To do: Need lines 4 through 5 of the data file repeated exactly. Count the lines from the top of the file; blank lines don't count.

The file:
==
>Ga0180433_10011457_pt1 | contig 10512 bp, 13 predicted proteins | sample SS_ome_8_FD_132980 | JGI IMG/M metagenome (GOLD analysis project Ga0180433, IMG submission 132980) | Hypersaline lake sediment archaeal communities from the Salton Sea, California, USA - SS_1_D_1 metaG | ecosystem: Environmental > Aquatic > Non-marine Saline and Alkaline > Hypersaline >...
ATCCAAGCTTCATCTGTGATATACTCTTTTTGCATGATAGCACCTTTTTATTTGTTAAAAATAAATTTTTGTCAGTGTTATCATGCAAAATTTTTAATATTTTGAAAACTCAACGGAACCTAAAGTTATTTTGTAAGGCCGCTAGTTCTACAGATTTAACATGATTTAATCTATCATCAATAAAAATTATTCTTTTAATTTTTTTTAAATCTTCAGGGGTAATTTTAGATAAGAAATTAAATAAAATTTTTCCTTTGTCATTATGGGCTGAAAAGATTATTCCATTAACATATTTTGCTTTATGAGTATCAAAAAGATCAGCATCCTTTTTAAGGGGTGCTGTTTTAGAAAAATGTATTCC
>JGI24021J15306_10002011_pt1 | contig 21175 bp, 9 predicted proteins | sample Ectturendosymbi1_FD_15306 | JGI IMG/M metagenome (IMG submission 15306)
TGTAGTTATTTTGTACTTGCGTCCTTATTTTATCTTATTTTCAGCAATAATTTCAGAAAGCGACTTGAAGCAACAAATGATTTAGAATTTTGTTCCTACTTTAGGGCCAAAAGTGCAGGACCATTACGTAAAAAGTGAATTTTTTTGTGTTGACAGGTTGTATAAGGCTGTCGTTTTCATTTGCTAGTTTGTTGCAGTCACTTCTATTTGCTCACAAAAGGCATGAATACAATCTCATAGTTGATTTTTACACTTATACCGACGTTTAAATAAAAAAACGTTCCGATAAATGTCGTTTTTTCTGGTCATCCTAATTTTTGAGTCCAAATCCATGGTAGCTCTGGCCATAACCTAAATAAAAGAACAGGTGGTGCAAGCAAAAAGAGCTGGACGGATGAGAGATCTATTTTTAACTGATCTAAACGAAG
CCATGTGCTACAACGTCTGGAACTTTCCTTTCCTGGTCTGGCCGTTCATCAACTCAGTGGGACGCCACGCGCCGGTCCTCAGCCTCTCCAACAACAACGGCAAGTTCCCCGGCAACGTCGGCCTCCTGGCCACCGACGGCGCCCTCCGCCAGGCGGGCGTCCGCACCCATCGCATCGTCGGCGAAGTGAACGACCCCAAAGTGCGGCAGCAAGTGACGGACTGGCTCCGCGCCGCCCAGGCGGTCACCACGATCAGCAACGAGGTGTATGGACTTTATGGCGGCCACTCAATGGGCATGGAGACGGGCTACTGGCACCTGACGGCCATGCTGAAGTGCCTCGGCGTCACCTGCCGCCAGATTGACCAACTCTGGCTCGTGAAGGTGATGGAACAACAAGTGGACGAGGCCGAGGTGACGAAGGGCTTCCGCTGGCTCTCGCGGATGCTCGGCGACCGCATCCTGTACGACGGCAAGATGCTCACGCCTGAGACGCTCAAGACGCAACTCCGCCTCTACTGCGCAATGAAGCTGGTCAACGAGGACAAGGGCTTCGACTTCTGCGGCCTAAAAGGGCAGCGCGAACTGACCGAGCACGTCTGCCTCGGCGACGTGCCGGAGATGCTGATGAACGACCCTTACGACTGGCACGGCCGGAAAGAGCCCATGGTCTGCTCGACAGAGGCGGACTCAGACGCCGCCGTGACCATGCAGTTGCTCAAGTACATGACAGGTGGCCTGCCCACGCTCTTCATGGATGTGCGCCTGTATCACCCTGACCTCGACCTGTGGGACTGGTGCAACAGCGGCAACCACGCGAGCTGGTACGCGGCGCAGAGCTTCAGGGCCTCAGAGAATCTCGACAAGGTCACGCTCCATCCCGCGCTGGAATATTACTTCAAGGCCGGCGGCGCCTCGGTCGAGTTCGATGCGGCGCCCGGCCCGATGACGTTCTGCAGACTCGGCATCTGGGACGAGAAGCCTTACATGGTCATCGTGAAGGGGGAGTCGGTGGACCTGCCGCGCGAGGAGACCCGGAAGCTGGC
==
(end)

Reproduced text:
TGTAGTTATTTTGTACTTGCGTCCTTATTTTATCTTATTTTCAGCAATAATTTCAGAAAGCGACTTGAAGCAACAAATGATTTAGAATTTTGTTCCTACTTTAGGGCCAAAAGTGCAGGACCATTACGTAAAAAGTGAATTTTTTTGTGTTGACAGGTTGTATAAGGCTGTCGTTTTCATTTGCTAGTTTGTTGCAGTCACTTCTATTTGCTCACAAAAGGCATGAATACAATCTCATAGTTGATTTTTACACTTATACCGACGTTTAAATAAAAAAACGTTCCGATAAATGTCGTTTTTTCTGGTCATCCTAATTTTTGAGTCCAAATCCATGGTAGCTCTGGCCATAACCTAAATAAAAGAACAGGTGGTGCAAGCAAAAAGAGCTGGACGGATGAGAGATCTATTTTTAACTGATCTAAACGAAG
CCATGTGCTACAACGTCTGGAACTTTCCTTTCCTGGTCTGGCCGTTCATCAACTCAGTGGGACGCCACGCGCCGGTCCTCAGCCTCTCCAACAACAACGGCAAGTTCCCCGGCAACGTCGGCCTCCTGGCCACCGACGGCGCCCTCCGCCAGGCGGGCGTCCGCACCCATCGCATCGTCGGCGAAGTGAACGACCCCAAAGTGCGGCAGCAAGTGACGGACTGGCTCCGCGCCGCCCAGGCGGTCACCACGATCAGCAACGAGGTGTATGGACTTTATGGCGGCCACTCAATGGGCATGGAGACGGGCTACTGGCACCTGACGGCCATGCTGAAGTGCCTCGGCGTCACCTGCCGCCAGATTGACCAACTCTGGCTCGTGAAGGTGATGGAACAACAAGTGGACGAGGCCGAGGTGACGAAGGGCTTCCGCTGGCTCTCGCGGATGCTCGGCGACCGCATCCTGTACGACGGCAAGATGCTCACGCCTGAGACGCTCAAGACGCAACTCCGCCTCTACTGCGCAATGAAGCTGGTCAACGAGGACAAGGGCTTCGACTTCTGCGGCCTAAAAGGGCAGCGCGAACTGACCGAGCACGTCTGCCTCGGCGACGTGCCGGAGATGCTGATGAACGACCCTTACGACTGGCACGGCCGGAAAGAGCCCATGGTCTGCTCGACAGAGGCGGACTCAGACGCCGCCGTGACCATGCAGTTGCTCAAGTACATGACAGGTGGCCTGCCCACGCTCTTCATGGATGTGCGCCTGTATCACCCTGACCTCGACCTGTGGGACTGGTGCAACAGCGGCAACCACGCGAGCTGGTACGCGGCGCAGAGCTTCAGGGCCTCAGAGAATCTCGACAAGGTCACGCTCCATCCCGCGCTGGAATATTACTTCAAGGCCGGCGGCGCCTCGGTCGAGTTCGATGCGGCGCCCGGCCCGATGACGTTCTGCAGACTCGGCATCTGGGACGAGAAGCCTTACATGGTCATCGTGAAGGGGGAGTCGGTGGACCTGCCGCGCGAGGAGACCCGGAAGCTGGC